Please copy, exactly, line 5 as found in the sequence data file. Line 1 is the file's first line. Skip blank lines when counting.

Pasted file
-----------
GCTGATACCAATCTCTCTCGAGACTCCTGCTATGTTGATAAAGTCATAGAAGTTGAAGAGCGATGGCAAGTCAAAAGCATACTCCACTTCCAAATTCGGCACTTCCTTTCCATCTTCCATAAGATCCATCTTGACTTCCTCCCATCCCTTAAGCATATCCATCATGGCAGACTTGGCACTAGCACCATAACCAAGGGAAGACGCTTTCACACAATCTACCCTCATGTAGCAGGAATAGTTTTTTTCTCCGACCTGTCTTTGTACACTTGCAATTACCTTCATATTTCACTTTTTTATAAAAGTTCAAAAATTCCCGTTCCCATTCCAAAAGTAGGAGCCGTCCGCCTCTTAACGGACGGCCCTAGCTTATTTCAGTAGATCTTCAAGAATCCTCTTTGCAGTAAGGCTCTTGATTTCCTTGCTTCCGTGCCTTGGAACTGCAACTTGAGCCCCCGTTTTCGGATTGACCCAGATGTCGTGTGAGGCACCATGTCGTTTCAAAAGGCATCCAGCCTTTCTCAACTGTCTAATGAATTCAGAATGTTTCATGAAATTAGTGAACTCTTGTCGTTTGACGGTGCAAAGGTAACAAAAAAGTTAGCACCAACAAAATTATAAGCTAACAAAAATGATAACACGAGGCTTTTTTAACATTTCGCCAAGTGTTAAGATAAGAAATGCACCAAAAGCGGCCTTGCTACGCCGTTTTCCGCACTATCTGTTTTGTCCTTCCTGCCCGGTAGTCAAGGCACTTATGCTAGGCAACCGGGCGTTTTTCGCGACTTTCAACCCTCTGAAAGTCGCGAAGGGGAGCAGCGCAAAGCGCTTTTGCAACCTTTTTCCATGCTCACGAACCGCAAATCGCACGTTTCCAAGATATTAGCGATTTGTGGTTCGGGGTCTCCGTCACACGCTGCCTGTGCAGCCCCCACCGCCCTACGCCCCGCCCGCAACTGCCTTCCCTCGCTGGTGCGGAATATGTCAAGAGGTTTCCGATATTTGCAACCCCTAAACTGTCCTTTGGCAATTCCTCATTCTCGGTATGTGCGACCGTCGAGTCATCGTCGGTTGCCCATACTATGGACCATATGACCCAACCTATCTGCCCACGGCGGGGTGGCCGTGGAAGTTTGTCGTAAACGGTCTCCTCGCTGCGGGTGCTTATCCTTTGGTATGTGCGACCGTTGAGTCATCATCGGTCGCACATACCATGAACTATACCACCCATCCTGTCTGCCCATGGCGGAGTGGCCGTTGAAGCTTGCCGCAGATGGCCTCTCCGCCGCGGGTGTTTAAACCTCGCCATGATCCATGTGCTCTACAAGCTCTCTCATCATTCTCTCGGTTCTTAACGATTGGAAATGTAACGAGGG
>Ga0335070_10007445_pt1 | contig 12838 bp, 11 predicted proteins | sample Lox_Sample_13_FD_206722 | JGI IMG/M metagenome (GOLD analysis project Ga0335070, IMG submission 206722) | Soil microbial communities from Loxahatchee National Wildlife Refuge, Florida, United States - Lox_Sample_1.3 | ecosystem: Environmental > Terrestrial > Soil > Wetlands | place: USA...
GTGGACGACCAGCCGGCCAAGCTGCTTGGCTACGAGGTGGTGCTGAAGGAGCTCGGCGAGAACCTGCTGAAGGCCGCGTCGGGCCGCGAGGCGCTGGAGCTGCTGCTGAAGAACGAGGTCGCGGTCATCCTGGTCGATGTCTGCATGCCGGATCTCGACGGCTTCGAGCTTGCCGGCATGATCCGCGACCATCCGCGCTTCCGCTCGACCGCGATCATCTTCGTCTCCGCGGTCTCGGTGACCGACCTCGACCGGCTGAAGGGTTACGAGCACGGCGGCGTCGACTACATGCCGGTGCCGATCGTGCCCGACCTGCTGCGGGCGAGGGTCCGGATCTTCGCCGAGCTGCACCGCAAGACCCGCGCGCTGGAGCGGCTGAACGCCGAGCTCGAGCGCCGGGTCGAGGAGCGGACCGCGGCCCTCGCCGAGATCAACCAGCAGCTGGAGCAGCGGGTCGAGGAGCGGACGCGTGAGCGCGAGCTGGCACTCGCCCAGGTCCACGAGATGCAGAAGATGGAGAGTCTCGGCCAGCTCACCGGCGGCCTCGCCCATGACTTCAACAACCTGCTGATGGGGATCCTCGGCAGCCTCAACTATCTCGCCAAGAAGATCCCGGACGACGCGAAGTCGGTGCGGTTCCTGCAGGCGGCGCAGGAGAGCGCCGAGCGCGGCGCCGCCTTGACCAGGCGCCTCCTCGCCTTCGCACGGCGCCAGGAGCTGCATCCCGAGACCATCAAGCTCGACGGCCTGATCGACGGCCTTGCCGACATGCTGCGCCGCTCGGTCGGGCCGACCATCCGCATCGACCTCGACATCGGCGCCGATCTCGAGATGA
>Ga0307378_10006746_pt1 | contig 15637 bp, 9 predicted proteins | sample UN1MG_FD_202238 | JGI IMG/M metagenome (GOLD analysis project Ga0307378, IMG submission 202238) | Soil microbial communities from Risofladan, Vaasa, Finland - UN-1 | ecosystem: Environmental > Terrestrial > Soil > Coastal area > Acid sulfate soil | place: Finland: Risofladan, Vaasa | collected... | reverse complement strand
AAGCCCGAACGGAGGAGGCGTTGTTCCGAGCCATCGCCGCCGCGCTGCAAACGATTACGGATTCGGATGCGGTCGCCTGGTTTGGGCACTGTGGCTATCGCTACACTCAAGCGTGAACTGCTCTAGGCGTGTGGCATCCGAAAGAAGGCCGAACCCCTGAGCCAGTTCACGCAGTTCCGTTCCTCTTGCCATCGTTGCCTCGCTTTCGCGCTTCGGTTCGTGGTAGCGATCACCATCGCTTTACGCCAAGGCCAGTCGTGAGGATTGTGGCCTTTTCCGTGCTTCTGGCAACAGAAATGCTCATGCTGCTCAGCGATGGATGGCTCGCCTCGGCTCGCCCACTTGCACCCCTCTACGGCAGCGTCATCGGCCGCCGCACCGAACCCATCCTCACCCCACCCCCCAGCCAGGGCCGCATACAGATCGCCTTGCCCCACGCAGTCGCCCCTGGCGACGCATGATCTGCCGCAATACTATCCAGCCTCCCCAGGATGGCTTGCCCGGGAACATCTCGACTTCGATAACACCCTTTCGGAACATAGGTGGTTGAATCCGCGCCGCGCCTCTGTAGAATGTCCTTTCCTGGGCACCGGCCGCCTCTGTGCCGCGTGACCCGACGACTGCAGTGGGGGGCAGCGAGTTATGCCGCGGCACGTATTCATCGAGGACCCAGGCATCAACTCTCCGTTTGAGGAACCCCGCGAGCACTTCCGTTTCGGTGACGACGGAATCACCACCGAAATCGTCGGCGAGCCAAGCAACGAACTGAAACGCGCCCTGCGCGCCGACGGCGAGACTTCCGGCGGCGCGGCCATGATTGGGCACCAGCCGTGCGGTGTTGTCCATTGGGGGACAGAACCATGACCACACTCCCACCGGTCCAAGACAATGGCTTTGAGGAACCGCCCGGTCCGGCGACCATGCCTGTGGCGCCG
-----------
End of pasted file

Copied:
AAGCCCGAACGGAGGAGGCGTTGTTCCGAGCCATCGCCGCCGCGCTGCAAACGATTACGGATTCGGATGCGGTCGCCTGGTTTGGGCACTGTGGCTATCGCTACACTCAAGCGTGAACTGCTCTAGGCGTGTGGCATCCGAAAGAAGGCCGAACCCCTGAGCCAGTTCACGCAGTTCCGTTCCTCTTGCCATCGTTGCCTCGCTTTCGCGCTTCGGTTCGTGGTAGCGATCACCATCGCTTTACGCCAAGGCCAGTCGTGAGGATTGTGGCCTTTTCCGTGCTTCTGGCAACAGAAATGCTCATGCTGCTCAGCGATGGATGGCTCGCCTCGGCTCGCCCACTTGCACCCCTCTACGGCAGCGTCATCGGCCGCCGCACCGAACCCATCCTCACCCCACCCCCCAGCCAGGGCCGCATACAGATCGCCTTGCCCCACGCAGTCGCCCCTGGCGACGCATGATCTGCCGCAATACTATCCAGCCTCCCCAGGATGGCTTGCCCGGGAACATCTCGACTTCGATAACACCCTTTCGGAACATAGGTGGTTGAATCCGCGCCGCGCCTCTGTAGAATGTCCTTTCCTGGGCACCGGCCGCCTCTGTGCCGCGTGACCCGACGACTGCAGTGGGGGGCAGCGAGTTATGCCGCGGCACGTATTCATCGAGGACCCAGGCATCAACTCTCCGTTTGAGGAACCCCGCGAGCACTTCCGTTTCGGTGACGACGGAATCACCACCGAAATCGTCGGCGAGCCAAGCAACGAACTGAAACGCGCCCTGCGCGCCGACGGCGAGACTTCCGGCGGCGCGGCCATGATTGGGCACCAGCCGTGCGGTGTTGTCCATTGGGGGACAGAACCATGACCACACTCCCACCGGTCCAAGACAATGGCTTTGAGGAACCGCCCGGTCCGGCGACCATGCCTGTGGCGCCG